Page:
Sleep happens, but only with preparation | Women's Agenda

Sleep happens, but only with preparation

Whether you’re getting eight hours’ sleep or you’re scrambling to squeeze in five, preparation is the key to making the most of your snooze time. 

And that’s especially true for those of us juggling multiple things: work, children and general life. Unfortunately, though, these realities mean we don’t always prioritise the need for consistently good quality shut-eye.  

According to Dr. Maree Barnes from the Institute for Breathing and Sleep at Melbourne’s Austin Hospital, establishing a daily routine to help your body and mind unwind will help you get the best sleep you can, consistently. 

“Make sure that the behaviours you indulge in prior to going to bed are not going to impact your ability to get to sleep,” she says. 

“Have a little routine that you do for half an hour before you go to bed so it’s pretty much the same thing every night … Whatever it is, it doesn’t really matter, so long as it’s a calming time.”

The Sleep Health Foundation recommends setting aside some ‘worry time’ earlier in the day. Using this time to think about the day’s problems and a possible solution will help calm your thoughts and ready you for sleep that night.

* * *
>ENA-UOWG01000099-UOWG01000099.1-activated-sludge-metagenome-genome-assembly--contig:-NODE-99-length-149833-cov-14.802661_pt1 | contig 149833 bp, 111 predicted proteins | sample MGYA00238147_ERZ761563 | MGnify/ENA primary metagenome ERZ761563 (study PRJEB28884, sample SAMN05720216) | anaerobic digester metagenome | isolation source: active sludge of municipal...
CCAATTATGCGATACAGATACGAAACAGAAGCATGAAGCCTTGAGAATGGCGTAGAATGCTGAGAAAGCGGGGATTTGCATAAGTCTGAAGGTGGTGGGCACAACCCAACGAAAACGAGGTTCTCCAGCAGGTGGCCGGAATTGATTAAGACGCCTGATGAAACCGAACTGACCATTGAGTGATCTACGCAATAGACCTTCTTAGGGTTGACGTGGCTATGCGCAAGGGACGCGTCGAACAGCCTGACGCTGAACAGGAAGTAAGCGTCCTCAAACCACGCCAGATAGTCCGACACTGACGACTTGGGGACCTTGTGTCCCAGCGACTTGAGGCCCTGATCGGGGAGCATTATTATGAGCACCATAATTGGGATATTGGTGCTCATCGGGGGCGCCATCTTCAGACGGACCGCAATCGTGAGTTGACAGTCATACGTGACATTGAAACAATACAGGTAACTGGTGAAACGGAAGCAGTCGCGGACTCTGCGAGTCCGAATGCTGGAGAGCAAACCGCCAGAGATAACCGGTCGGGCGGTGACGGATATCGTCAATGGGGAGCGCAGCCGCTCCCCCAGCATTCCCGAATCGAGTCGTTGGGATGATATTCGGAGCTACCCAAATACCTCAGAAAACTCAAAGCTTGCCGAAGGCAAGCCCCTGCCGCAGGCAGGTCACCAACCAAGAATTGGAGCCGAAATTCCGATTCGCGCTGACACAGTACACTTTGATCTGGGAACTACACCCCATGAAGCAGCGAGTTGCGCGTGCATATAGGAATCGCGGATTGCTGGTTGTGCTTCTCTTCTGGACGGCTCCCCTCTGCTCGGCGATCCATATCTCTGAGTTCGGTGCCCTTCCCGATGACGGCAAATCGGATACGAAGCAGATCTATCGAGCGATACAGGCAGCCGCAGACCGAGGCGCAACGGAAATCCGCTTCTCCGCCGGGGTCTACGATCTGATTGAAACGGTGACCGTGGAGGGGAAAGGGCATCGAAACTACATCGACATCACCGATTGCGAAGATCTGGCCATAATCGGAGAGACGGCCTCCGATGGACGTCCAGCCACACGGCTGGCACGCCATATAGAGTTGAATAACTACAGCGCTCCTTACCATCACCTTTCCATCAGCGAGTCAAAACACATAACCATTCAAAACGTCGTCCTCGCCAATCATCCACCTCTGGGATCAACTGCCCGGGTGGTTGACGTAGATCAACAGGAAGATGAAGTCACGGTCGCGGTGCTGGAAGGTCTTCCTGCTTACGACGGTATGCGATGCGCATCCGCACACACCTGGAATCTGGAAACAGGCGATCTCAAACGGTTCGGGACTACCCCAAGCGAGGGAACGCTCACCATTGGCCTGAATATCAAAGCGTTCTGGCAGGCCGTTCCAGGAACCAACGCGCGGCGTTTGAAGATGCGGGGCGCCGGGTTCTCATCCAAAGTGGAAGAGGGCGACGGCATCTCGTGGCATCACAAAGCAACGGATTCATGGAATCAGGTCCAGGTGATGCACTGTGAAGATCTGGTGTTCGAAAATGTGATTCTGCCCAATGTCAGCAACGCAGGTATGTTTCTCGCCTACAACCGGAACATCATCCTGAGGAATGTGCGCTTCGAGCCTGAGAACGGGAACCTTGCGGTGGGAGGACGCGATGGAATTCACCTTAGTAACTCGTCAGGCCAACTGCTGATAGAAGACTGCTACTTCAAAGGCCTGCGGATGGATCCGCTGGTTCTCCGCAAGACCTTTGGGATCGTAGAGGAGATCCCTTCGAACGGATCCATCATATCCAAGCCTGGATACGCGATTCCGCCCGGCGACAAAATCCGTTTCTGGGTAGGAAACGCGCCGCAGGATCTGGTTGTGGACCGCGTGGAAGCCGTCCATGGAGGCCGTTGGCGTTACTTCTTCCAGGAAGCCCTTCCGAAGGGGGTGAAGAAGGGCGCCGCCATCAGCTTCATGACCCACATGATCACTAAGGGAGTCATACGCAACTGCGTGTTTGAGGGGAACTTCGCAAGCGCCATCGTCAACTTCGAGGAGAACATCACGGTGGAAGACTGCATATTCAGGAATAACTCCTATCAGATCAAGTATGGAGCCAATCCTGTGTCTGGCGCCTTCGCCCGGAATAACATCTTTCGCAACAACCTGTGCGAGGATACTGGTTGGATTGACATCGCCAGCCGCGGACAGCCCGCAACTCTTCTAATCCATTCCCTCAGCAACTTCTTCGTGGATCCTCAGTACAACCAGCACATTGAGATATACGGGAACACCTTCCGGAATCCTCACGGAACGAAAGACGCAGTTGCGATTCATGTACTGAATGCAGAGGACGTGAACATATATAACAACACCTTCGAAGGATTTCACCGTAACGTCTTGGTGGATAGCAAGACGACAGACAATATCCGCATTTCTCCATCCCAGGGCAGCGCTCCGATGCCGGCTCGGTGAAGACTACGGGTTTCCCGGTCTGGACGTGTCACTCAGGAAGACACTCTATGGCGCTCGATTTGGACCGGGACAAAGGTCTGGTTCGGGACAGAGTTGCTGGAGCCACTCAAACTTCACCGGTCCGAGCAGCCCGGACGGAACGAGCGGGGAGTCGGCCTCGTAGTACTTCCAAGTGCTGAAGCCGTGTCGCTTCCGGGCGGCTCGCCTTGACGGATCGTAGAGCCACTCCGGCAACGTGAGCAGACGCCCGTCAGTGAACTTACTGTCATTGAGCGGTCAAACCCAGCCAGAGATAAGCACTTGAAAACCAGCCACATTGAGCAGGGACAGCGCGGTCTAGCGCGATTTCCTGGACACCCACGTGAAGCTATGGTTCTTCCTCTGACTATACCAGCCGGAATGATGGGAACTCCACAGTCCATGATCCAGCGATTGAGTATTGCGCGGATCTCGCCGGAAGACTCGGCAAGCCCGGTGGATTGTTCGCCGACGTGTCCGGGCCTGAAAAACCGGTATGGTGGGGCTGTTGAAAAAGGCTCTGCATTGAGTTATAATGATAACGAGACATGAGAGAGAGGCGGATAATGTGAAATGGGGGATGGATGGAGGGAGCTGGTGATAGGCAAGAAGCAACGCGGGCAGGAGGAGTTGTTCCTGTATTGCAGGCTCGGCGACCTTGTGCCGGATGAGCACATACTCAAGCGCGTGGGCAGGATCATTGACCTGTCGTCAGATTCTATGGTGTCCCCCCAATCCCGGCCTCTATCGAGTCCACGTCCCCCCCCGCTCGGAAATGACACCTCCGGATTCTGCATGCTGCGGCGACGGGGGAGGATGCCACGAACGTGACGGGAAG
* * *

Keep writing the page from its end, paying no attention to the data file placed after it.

Barnes also recommends avoiding caffeine and exercise before bed. And while it may be tempting to pour yourself a glass of wine to ‘relax’ at the end of a long day, this can affect the routine. It may help you get to sleep, but it will make it harder to stay asleep. 

Sleeping well also means putting away the laptop or iPad half an hour before bed, as well as removing televisions, phones and bright alarm clocks from the bedroom. 

“Try to optimise the environment in which you’re sleeping so it’s quiet, dark, and comfortable, with a good temperature,” says Barnes. 

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